Adult dyslexic readers benefit less from visual input during audiovisual speech processing:fMRI evidence

Francisco, Ana A. and Takashima, Atsuko and McQueen, James M. and Bunt, Mark van den and Jesse, Alexandra and Groen, Margriet A. (2018) Adult dyslexic readers benefit less from visual input during audiovisual speech processing:fMRI evidence. Neuropsychologia, 117. pp. 454-471. ISSN 0028-3932

Full text not available from this repository.

Abstract

The aim of the present fMRI study was to investigate whether typical and dyslexic adult readers differed in the neural correlates of audiovisual speech processing. We tested for Blood Oxygen-Level Dependent (BOLD) activity differences between these two groups in a 1-back task, as they processed written (word, illegal consonant strings) and spoken (auditory, visual and audiovisual) stimuli. When processing written stimuli, dyslexic readers showed reduced activity in the supramarginal gyrus, a region suggested to play an important role in phonological processing, but only when they processed strings of consonants, not when they read words. During the speech perception tasks, dyslexic readers were only slower than typical readers in their behavioral responses in the visual speech condition. Additionally, dyslexic readers presented reduced neural activation in the auditory, the visual, and the audiovisual speech conditions. The groups also differed in terms of superadditivity, with dyslexic readers showing decreased neural activation in the regions of interest. An additional analysis focusing on vision-related processing during the audiovisual condition showed diminished activation for the dyslexic readers in a fusiform gyrus cluster. Our results thus suggest that there are differences in audiovisual speech processing between dyslexic and normal readers. These differences might be explained by difficulties in processing the unisensory components of audiovisual speech, more specifically, dyslexic readers may benefit less from visual information during audiovisual speech processing than typical readers. Given that visual speech processing supports the development of phonological skills fundamental in reading, differences in processing of visual speech could contribute to differences in reading ability between typical and dyslexic readers.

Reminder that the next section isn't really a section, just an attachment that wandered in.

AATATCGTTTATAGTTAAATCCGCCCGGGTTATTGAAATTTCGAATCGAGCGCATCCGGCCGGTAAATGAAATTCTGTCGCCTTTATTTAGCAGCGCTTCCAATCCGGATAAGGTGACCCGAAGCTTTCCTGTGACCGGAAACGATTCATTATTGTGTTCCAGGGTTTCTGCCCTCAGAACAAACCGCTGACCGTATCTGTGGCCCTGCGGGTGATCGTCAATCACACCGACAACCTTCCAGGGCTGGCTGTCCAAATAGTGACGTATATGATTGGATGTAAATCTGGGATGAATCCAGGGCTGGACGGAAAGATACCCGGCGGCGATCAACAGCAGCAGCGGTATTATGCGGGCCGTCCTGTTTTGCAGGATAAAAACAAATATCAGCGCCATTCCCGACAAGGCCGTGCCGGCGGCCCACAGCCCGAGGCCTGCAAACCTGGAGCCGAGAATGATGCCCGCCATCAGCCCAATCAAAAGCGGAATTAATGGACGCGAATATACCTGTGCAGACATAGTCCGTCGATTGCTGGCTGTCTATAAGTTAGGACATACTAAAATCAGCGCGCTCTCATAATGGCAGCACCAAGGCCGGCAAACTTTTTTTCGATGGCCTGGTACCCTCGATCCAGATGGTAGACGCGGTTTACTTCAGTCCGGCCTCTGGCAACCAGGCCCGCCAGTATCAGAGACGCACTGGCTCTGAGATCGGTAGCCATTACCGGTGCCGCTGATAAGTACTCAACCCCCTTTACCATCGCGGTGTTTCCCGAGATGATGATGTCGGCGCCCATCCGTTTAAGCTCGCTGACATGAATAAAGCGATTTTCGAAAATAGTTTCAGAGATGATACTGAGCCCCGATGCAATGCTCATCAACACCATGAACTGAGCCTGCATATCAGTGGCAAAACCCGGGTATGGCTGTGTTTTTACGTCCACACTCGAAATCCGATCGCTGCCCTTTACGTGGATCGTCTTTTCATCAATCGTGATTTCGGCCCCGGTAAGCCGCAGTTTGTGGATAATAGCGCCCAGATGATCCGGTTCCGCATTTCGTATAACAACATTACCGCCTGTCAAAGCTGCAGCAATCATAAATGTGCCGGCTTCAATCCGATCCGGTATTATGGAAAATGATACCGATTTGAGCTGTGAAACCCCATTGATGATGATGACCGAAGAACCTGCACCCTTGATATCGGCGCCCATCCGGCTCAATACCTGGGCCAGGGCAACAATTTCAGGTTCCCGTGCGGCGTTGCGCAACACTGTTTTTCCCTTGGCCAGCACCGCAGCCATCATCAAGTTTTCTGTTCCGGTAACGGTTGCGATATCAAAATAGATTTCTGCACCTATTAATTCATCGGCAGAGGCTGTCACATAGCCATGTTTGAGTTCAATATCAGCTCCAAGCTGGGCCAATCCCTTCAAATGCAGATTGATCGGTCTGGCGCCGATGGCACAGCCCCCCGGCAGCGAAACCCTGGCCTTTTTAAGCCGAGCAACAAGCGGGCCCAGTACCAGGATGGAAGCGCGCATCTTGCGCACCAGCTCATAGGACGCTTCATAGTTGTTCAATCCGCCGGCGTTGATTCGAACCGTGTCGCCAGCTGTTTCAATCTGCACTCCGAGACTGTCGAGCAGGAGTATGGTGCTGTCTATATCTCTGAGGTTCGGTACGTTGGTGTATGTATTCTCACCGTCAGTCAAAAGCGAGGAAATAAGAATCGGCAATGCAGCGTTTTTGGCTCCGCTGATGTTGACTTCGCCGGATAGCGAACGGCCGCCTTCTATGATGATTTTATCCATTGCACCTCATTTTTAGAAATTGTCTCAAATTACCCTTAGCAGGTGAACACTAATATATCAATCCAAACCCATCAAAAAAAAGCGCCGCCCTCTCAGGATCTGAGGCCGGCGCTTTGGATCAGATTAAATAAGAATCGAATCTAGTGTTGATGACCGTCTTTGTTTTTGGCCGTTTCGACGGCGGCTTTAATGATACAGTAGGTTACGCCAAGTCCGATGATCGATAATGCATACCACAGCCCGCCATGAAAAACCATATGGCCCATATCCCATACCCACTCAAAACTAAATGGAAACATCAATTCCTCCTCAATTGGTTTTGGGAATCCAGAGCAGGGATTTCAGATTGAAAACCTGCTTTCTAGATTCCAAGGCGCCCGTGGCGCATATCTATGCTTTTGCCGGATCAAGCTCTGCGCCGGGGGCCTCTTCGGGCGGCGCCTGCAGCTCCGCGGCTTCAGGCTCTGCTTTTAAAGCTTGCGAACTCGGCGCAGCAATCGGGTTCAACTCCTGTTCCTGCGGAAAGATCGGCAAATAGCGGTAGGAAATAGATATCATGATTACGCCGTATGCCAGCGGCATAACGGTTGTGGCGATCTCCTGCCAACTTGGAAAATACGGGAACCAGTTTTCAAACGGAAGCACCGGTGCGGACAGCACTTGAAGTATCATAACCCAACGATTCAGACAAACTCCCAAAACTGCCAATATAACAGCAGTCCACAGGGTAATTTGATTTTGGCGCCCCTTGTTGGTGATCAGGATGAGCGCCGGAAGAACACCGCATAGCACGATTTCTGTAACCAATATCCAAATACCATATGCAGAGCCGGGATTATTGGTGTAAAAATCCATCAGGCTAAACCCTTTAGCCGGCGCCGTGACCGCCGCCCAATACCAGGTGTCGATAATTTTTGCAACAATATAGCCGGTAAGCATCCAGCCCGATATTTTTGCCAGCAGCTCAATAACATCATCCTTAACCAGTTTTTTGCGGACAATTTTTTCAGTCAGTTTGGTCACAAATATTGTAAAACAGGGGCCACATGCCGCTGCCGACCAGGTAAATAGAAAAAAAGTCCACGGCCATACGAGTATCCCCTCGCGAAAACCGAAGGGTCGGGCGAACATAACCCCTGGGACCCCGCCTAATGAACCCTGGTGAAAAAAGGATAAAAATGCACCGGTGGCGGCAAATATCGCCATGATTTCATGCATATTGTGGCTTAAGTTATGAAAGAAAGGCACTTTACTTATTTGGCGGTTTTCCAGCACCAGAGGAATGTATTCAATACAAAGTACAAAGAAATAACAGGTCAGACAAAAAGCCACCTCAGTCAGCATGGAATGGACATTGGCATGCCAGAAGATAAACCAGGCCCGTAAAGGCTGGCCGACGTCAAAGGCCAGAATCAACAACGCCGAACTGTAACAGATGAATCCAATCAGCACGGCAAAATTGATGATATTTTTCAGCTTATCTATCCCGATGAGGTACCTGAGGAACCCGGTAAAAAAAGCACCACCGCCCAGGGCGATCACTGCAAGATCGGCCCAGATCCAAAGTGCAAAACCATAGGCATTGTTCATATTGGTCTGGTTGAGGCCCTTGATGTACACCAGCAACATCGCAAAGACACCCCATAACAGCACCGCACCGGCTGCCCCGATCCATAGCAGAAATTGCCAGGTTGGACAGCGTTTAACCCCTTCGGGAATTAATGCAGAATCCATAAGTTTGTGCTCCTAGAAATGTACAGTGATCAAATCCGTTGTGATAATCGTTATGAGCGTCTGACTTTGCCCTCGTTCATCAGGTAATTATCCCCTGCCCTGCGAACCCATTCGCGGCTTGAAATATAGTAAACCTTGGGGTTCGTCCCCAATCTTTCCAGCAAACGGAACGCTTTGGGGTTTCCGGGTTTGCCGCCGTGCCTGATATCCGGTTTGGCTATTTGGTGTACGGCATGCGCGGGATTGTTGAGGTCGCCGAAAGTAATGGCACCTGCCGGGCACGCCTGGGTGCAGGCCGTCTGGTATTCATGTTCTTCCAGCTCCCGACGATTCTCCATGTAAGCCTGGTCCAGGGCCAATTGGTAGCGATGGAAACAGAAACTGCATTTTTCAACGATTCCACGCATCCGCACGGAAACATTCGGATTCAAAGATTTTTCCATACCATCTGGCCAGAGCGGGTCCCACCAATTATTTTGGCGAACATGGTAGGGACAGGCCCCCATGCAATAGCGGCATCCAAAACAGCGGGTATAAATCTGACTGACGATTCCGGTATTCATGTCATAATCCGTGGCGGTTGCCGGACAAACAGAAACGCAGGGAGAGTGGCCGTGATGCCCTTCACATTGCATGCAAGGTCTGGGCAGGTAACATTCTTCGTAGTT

Item Type: Journal Article
Journal or Publication Title: Neuropsychologia
Uncontrolled Keywords: /dk/atira/pure/subjectarea/asjc/3200/3205
Subjects:
Departments: Faculty of Science and Technology > Psychology
ID Code: 130846
Deposited By: ep_importer_pure
Deposited On: 28 Jan 2019 14:35
Refereed?: Yes
Published?: Published
Last Modified: 19 Feb 2020 05:10
URI: https://eprints.lancs.ac.uk/id/eprint/130846

Actions (login required)

View Item View Item